Romeo and Juliet, On Motifs of Shakespeare

Music by Sergei Prokofiev, choreography by Mark Morris
Mark Morris Dance Group, music performed by the London Symphony Orchestra
Barbican Theatre

Production photo

This is not the score or the scenario familiar from other versions such as that by Kenneth Macmillan but uses the score as originally written by Prokofiev to a scenario by himself and Sergey Radlov that provides it with a happy ending and love triumphing. It is a tightened up version of the story: much less in the town square to begin with, no pre-ball scene for Romeo's friends, no long balcony scene (Romeo goes back into the ballroom to meet Juliet who seems to be expecting him), no fleeing from Verona, missed messages or poison for Romeo - and no tomb!

It looks lovely. Allen Moyer's set surrounds a tiled floor with pale wooden panelling, the side panels swinging round to form wing entrances for some moments; for the market square there are small wooden models of houses and churches placed around the stage; for Friar Lawrence's cell he brings on a rostrum and desk that seems inspired by Antonello's painting of St Jerome and for the bedrooms scene a simple raised bed with a swathe of scarlet sheet providing a splash of colour across it. It is all very simple, throwing the dancers into prominence, and they are in costumes, by Martin Pakledinaz, in a range of strong autumn colours - browns, russets, ochres, greens, blues, yellows, greys, orange, mauve and black that give place to silver-decorated richness for the ball. It is early renaissance in feel without being strictly period: indeed Romeo wears what look more like jeans with a codpiece than tights and Juliet is virginal in white.

With this palette Morris creates some beautiful stage pictures that are never set pieces but always in motion. He captures the youth and vitality this story is about and is as interested in all his characters as in the title pair. Shawn Gannon's Capulet is clearly a very loving father, upset though he may be when an eagerly wooing Paris (Brandon McDonald) is not favoured. Tybalt, though not so good natured, is as lively as Mercutio and both are travestie performances - by Julie Worden and Amber Darragh. There is a great sense of rank and hierarchy when Joe Bowie's black-gowned Prince Escalus is present - and it is noticeable how effective both he and other members of the cast (especially John Heginbotham's Friar and the Capulets) are in their mime. This is a dance work where you don't need the scenario in the programme: you always know what is going on.

Free of the requirements to match Shakespeare's text the Nurse (Lauren Grant) is young, petite and perky. When Romeo's gang are teasing her and she gives Romeo her message from Juliet communication is precise and you know exactly what it says. Morris pairs her with her servant Peter (Samuel Black) and gives them some witty steps together.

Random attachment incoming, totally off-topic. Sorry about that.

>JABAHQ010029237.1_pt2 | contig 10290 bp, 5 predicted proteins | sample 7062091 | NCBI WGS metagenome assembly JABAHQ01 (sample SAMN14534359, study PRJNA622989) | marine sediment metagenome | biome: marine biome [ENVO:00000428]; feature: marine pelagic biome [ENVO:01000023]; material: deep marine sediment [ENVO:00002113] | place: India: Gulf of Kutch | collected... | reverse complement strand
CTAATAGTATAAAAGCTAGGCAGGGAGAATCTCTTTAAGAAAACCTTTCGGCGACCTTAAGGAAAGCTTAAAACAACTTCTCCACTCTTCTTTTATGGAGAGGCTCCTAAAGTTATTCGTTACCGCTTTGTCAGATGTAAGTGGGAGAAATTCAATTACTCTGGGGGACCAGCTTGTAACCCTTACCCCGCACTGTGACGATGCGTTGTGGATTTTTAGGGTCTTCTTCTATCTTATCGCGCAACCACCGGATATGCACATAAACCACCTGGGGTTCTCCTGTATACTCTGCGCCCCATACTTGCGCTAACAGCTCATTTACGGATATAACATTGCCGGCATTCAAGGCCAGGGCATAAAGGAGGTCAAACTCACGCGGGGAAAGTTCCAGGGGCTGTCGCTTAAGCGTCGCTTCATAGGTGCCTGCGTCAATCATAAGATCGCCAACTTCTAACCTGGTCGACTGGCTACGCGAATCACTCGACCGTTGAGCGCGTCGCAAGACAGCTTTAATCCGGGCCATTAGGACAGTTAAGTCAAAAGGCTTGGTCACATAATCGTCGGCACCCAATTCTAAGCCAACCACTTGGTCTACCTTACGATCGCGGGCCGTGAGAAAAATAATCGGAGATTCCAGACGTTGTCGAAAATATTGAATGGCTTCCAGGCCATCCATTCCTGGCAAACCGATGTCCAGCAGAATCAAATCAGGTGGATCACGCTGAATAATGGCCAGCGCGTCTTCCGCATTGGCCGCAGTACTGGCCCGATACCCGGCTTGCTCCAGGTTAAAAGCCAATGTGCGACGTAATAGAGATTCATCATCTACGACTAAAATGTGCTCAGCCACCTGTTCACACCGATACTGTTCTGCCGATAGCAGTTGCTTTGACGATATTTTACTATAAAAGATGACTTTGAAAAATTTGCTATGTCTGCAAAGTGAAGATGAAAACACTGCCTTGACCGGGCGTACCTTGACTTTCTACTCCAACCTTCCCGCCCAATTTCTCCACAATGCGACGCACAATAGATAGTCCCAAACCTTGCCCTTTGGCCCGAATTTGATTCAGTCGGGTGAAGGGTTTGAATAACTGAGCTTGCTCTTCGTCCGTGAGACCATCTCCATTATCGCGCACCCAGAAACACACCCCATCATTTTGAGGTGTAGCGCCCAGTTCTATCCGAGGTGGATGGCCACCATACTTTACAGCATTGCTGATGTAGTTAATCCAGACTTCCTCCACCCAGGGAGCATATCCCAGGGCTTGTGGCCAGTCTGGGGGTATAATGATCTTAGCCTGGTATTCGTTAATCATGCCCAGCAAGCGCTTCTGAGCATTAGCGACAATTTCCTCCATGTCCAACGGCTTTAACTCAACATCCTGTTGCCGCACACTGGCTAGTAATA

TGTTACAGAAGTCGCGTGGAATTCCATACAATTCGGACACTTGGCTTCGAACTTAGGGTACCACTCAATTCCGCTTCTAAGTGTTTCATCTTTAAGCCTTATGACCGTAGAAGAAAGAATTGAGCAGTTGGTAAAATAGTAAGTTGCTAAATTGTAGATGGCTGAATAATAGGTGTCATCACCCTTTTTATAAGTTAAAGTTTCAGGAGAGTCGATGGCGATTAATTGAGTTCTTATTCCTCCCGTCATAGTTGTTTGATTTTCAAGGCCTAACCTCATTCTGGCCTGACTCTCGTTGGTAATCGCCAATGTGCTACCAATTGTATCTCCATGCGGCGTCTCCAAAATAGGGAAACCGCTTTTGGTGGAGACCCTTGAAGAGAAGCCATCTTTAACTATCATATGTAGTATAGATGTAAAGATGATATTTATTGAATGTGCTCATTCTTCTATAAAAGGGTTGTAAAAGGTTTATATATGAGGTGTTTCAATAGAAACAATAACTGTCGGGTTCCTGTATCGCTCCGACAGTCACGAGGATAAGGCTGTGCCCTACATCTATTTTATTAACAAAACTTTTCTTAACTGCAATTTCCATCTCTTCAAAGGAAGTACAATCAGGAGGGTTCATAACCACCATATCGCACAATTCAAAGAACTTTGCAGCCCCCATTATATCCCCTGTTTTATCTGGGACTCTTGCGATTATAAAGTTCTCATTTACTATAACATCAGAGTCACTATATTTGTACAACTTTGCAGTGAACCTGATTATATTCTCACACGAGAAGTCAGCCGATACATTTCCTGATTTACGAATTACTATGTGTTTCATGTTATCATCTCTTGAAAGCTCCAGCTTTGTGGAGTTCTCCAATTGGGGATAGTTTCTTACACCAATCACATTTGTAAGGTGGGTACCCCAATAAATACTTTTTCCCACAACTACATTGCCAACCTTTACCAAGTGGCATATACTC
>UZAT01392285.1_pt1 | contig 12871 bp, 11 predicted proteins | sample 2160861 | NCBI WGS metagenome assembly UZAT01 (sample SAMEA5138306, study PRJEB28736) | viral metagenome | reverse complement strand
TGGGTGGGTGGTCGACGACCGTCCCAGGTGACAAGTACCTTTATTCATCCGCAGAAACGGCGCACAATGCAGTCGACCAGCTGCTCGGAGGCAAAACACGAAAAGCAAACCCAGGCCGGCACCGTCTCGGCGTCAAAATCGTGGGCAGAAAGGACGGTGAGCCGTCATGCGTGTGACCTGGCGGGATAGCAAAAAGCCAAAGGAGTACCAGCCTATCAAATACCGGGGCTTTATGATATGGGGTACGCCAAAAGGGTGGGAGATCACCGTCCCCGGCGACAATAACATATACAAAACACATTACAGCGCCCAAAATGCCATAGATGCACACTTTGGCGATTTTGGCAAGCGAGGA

The choreography doesn't go in for big set pieces and show stoppers. It makes the story flow and captures the exuberance of the young. From the beginning it seems much more demotic that earlier ballet treatments - the feuding sides give each other the finger more like West Side Story than Royal Opera and there is a youthful vitality that looks back to Zefferelli's treatment of the play decades ago. Was that the first time, with Judi Dench and John Stride, that the palm-to-palm gesture of the lovers was established, or is it an earlier tradition? Morris makes much use of it for his young couple. He makes Romeo a wallflower at the ball, watching this new girl with amazement until you realise that at last she has seen him.

There is no point in comparing these dancers to Ulanova, Fonteyn or Seymour and their partners: this is a different kind of dance, but, like Macmillan, Morris give Juliet a delightful dance to show just how taken she is with this new boy and on the opening night Juliet, Rita Donahue, danced it beautifully. She is quite a big girl compared to her Romeo, David Leventhal, which makes him seem particularly, touchingly adolescent. There is an innocence about their naked bodies in the bedroom scene that contrasts with the significance of the scarlet sheet but there is little real passion in either the plot or their duets. These lovers do not dominate the piece. While we happily watching the citizens parade around the market place we feel no urgent need to know what is happening to them. Perhaps that is the problem of removing the tragic element which is at the heart of Shakespeare's version. The point of the whole thing is gone and we are left with Mills and Boon and carnival? No that's unfair - I did enjoy watching these spirited dancers and the choreography does give a lot of pleasure, it just does not have that added dimension.

When, having been prevented from killing himself by Friar Lawrence, Romeo rouses the drugged Juliet they slink off through a window while everyone else comes in, pairs off and declares a happy ending. We then have a brief orchestral passage with the front cloth down before it rises on a set changed to blue star-studded walls for a 'happy-aver-after' pas de deux. I think that's a bit of a cop-out, but that's what Prokofiev presumably intended. But to make it work this would have to been a really stunning passage and it isn't. Nor does it take any risks; they just float on cloud nine. A glimpse of how they cope with married life - now that might have been a post-script worth the hiatus.

Until 9th November then touring internationally

Reviewer: Howard Loxton